Marjana Shammi: Absolutely.

Jennifer Bonine: Right?

Marjana Shammi: Yeah.

Jennifer Bonine: You’re not alone. If you’re having challenges out there and things aren’t working the way you want, you also sense there are similar challenges other people face, and that’s normal, and it’s totally okay.

Marjana Shammi: Exactly. Yeah.

Jennifer Bonine: Hopefully, network and meet some new people that you can chat with ongoing from the conference as well.

Marjana Shammi: Yeah. I’ve met some great people, and also, for … They’re looking forward to meeting them in other conferences.

Jennifer Bonine: Yeah.

Marjana Shammi: Yeah.

Jennifer Bonine: I love the perspective of … Most of the folks we talked to today that you guys have been listening to have been coming to these conferences several years or multiple years, so it’s great to hear the perspective of someone who … This is their first time at this conference, and what you thought of it, and just what you gained from that. Any observations or special insights that make this conference maybe different than some of the other ones you’ve been to or the unique things about this conference for you?

Marjana Shammi: What I really liked is we are located in the same place as having the conference.

Jennifer Bonine: Yes. Yeah.

Marjana Shammi: It’s a great plus.

Jennifer Bonine: Yeah, it’s huge.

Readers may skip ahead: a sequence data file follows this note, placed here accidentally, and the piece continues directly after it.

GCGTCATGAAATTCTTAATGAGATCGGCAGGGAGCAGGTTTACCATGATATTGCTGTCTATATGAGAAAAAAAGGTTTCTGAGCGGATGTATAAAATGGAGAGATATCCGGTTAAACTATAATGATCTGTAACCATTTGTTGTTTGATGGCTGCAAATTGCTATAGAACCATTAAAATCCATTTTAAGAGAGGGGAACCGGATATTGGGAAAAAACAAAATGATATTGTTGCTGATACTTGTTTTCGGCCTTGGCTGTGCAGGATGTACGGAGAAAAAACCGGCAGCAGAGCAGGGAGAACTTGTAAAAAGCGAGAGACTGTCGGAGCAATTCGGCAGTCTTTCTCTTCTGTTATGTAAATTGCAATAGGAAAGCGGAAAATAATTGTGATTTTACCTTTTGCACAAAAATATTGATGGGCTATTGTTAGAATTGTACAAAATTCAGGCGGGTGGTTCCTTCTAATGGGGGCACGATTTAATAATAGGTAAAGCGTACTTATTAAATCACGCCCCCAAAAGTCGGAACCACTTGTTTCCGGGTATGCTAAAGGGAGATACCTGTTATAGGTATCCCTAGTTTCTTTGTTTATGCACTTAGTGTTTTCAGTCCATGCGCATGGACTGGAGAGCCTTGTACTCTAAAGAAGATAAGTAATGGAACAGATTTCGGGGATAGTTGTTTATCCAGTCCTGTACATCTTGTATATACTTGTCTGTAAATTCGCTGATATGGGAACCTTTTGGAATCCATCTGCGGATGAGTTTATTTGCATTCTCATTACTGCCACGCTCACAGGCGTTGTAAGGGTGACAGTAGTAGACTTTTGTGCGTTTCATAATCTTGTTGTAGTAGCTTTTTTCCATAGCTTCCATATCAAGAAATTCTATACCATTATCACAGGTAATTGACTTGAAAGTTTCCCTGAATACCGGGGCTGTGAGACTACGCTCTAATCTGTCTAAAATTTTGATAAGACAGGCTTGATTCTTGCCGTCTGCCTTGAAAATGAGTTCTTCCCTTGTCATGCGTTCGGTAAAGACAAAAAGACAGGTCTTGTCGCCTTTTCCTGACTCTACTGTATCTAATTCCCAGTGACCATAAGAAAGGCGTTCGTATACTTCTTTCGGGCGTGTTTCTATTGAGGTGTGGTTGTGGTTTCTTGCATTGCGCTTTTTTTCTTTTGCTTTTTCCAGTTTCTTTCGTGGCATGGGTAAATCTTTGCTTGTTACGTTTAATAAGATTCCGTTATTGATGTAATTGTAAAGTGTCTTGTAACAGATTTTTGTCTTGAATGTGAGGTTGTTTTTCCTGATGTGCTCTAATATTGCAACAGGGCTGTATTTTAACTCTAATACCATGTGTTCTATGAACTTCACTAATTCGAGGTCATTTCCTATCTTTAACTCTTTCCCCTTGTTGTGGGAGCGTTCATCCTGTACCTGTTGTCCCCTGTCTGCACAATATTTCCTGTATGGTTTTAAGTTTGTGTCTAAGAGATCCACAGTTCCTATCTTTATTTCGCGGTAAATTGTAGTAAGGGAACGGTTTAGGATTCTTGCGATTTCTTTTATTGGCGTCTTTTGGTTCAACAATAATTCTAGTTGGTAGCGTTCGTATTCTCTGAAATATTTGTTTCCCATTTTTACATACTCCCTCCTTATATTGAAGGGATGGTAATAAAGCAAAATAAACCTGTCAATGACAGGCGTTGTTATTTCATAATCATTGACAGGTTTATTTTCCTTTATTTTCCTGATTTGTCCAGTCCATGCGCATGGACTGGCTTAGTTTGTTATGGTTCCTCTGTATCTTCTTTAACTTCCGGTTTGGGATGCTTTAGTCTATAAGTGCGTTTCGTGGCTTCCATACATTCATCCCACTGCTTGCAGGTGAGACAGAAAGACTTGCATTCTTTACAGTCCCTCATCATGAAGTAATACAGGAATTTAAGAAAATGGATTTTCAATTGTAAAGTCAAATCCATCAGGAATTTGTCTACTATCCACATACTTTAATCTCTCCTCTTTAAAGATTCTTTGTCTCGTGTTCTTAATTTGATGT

Marjana Shammi: You get to mingle with people more often then.

Jennifer Bonine: You see them all the time, right?

Marjana Shammi: Yes, yes.

Jennifer Bonine: You really do.

Marjana Shammi: It’s pretty large compared to other conferences as well.

Jennifer Bonine: Yeah, over a thousand people.

Marjana Shammi: Absolutely, so that’s really refreshing.

Jennifer Bonine: Yeah.

Marjana Shammi: Yeah, so I really found that different compared to EuroSTAR. EuroSTAR is pretty big as well in Europe, but it’s also nice to have it long and in the same location.

Jennifer Bonine: Yeah.

Marjana Shammi: Yeah, yeah.

Jennifer Bonine: See, that’s interesting. Some other folks may not know. There’s a EuroSTAR, so which is in Europe.

Marjana Shammi: Yes.

Jennifer Bonine: Interesting to hear that perspective, but it is. This is a fairly large conference with lots of people.

Marjana Shammi: It is. Yeah.

Jennifer Bonine: The nice thing is you walk around the halls if you make an effort to get out, right?